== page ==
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Friday, Jul 25, 2014
Steve Otto

otto


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I got the news about Slim Whitman on my phone from George Bolinger as we were coming home from the mountains last week. George and I had worked at the long-gone A&P grocery together while I was in high school. But at the same time he had a job as the late-night DJ on the old University of Tampa radio station WTUN (A ton of fun on Tampa Bay) and a deeply rooted love of country music.


He could and would sing the lyrics of any country song written. Yeah, he could drive you nuts, but he introduced me to a music genre that was among those making the transition to rock and roll. He says he never actually saw Whitman on stage, but he had his car serviced at the same Jacksonville station as the singer.

Anyhow, I was never sure what direction Whitman was headed, but I assumed he was a cowboy yodeler headed for extinction.

For much of America, Whitman became a caricature of country singers as well as a late-night pitchman for his unique yodeling cowboy albums. Most of us these days remember his voice coming out the speakers on the back of a pickup truck in the movie "Mars Attacks.'' OK, so maybe you missed that one with Jack Nicholson as president.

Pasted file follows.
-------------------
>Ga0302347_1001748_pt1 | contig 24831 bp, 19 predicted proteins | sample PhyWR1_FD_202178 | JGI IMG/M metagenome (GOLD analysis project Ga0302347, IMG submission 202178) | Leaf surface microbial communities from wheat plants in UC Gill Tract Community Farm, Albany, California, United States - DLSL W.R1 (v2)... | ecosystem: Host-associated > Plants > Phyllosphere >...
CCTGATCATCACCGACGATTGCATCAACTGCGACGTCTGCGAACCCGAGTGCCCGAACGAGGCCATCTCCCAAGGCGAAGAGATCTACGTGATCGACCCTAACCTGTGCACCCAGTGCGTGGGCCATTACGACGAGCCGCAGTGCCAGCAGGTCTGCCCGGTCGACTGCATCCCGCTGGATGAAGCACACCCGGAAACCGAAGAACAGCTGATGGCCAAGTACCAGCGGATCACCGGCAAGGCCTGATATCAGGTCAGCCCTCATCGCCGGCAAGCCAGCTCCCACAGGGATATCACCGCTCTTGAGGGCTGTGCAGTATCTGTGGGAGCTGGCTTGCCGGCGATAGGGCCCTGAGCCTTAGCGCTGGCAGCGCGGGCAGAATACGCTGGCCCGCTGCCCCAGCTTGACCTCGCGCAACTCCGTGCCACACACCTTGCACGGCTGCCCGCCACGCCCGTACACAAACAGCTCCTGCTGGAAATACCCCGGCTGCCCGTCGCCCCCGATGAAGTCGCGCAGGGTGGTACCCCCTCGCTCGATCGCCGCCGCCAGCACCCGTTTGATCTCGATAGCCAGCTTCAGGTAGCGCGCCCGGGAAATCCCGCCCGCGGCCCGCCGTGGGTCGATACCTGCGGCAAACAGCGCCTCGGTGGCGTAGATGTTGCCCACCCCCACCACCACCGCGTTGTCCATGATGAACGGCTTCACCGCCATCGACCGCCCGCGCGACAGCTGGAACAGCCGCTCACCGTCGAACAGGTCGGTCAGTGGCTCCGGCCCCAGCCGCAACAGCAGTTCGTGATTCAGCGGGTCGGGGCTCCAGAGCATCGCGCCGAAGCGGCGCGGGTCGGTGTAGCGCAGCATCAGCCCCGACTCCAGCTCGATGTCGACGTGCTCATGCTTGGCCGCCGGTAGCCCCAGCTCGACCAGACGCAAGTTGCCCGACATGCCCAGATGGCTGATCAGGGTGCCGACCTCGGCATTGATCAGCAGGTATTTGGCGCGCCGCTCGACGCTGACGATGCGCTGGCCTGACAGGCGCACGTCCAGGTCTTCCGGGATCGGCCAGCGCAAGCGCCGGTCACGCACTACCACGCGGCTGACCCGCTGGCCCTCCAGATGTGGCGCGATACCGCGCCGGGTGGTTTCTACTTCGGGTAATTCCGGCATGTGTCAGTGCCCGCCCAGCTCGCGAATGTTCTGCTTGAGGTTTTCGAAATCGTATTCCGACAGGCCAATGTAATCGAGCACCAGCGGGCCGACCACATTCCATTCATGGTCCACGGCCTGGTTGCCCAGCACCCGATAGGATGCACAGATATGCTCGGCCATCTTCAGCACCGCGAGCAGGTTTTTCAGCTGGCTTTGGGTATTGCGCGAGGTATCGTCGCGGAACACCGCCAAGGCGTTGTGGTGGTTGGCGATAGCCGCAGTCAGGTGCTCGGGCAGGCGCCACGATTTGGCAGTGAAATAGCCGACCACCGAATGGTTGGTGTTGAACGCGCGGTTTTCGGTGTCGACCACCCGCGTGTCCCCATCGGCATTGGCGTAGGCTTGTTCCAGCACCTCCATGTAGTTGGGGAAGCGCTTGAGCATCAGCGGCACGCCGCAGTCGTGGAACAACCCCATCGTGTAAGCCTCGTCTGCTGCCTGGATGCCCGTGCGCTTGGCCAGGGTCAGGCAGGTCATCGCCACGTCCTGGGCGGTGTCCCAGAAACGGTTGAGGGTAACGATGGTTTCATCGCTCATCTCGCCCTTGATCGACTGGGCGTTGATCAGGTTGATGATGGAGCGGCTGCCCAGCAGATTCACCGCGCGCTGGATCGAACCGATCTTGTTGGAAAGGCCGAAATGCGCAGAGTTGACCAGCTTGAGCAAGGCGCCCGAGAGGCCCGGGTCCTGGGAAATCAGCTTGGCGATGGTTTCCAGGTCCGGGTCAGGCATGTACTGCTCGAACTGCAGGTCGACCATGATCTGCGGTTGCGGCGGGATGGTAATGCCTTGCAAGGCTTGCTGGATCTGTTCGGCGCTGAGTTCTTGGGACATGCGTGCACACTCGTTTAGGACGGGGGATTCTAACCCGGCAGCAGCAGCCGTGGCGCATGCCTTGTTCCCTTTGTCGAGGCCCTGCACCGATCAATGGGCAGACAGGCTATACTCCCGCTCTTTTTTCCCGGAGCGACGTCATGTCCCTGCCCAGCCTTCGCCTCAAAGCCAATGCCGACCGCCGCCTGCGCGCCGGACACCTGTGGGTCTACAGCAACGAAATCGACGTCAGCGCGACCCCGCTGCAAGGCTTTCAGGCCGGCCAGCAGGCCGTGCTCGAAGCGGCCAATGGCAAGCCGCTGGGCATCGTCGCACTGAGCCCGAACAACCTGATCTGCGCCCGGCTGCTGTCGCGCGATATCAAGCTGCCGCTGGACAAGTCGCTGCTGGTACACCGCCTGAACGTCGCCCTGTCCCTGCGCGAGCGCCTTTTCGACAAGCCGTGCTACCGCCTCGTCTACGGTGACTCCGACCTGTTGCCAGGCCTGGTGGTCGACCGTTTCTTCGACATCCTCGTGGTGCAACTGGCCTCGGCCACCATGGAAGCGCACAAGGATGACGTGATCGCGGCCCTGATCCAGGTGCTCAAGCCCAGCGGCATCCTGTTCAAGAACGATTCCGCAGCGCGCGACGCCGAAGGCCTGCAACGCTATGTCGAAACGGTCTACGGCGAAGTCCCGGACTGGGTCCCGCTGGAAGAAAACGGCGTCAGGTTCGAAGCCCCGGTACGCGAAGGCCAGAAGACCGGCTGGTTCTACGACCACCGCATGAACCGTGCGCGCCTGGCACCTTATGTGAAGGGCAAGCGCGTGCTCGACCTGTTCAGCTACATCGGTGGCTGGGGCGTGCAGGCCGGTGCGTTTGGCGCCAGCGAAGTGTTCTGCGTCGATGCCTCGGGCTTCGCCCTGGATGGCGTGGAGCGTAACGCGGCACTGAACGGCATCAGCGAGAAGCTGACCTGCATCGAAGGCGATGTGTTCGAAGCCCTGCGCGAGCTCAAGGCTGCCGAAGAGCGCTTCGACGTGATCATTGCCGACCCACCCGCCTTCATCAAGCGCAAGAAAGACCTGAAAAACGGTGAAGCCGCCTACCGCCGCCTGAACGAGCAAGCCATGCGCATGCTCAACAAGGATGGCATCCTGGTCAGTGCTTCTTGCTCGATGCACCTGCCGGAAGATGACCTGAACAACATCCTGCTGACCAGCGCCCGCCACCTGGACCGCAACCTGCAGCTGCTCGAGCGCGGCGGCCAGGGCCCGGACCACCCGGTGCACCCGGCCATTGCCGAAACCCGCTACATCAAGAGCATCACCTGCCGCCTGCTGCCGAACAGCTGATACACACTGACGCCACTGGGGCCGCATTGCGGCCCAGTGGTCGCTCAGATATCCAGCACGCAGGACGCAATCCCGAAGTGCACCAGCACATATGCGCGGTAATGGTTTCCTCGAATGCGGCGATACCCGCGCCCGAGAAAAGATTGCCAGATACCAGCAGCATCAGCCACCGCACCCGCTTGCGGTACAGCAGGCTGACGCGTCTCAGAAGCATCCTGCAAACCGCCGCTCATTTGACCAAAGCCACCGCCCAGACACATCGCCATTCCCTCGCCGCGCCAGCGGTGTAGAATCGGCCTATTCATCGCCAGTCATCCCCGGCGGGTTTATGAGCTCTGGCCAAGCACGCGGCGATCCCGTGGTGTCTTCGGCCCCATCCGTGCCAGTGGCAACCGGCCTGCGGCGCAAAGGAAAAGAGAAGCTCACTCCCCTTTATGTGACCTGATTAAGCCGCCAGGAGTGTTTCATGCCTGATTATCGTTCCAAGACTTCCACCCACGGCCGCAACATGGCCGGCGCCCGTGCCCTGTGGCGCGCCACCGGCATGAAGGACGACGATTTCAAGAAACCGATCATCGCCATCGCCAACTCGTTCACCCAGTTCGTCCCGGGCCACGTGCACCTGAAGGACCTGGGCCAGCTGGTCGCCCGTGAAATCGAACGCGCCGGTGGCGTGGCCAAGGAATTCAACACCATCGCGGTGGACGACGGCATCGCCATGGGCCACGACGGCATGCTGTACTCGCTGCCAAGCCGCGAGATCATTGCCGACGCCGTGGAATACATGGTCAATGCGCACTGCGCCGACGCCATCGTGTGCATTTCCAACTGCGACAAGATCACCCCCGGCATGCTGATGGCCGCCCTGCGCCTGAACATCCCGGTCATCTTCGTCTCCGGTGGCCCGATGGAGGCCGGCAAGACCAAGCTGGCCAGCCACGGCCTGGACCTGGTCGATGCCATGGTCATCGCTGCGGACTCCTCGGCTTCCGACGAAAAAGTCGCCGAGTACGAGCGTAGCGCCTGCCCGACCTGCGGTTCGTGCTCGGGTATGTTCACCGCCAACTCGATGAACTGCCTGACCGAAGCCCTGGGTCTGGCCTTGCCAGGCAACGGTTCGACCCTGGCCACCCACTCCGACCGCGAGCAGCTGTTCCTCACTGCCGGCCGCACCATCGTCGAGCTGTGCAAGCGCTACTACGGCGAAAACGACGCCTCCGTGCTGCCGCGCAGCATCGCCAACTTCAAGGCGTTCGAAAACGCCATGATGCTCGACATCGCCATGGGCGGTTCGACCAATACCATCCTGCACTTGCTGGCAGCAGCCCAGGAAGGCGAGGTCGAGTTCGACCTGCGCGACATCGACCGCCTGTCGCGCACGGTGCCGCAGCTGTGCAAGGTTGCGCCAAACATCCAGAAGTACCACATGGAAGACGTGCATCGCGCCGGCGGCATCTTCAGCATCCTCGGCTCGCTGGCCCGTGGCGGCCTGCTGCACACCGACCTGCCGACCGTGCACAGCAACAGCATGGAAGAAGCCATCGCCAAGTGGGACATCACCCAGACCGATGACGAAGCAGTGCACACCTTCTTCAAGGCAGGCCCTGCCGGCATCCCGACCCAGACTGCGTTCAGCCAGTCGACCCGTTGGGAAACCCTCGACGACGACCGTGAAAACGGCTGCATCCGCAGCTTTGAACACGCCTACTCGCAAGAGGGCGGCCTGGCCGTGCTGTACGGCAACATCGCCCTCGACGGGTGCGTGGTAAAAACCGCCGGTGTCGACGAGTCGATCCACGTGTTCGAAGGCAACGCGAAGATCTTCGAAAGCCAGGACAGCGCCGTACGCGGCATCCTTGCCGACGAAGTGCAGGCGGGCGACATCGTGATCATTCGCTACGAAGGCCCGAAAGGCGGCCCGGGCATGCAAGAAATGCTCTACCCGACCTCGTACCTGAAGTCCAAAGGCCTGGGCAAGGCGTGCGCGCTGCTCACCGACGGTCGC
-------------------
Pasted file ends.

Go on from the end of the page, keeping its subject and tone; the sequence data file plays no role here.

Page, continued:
The important thing is that when the Martians heard Whitman's voice, they exploded.

We laughed and Slim, as they say, laughed all the way to the bank.

More than that - much more than that - Ottis Dewey Whitman, as he was christened, was a good guy, deeply religious (he even married the preacher's daughter) whose values still resonate and who is probably better known around the world than any other Tampa native.

He was 90 when he died last week and a part of that greatest generation. He was a big, rock-solid lefty who early on wanted to be a baseball player. He made it as a pitcher for the Hillsborough High Terriers. After the war he would even get a contract with the Plant City Berries of the Orange Belt League.

He worked as a ship fitter and boilermaker at the Tampa shipyards. When war came, he signed up with the Navy and was shipped off to the South Pacific. He even survived a kamikaze plane that exploded on the deck only feet from where he was standing.

After the war he was back at the shipyards and began singing on local radio stations WDAE and WFLA with a band he had formed.

It was about that time that a former field person for the Tampa Humane Society, Col. Tom Parker, who had made a name for himself as well as a promoter, heard Whitman. Parker was promoting Eddy Arnold and managed to arrange an audition for Whitman with RCA Records.

Parker was a story unto himself. He was not a colonel and in fact was an illegal immigrant from the Netherlands whose gift of gab would get him a place as a manager for Elvis Presley as well as Whitman.

The two were a part of Tampa lore. I hope that in a few years Whitman will be considered for one of those busts on the Riverwalk. Maybe there will even be a button on the bust you can push and listen to Slim singing "Rose Marie.''

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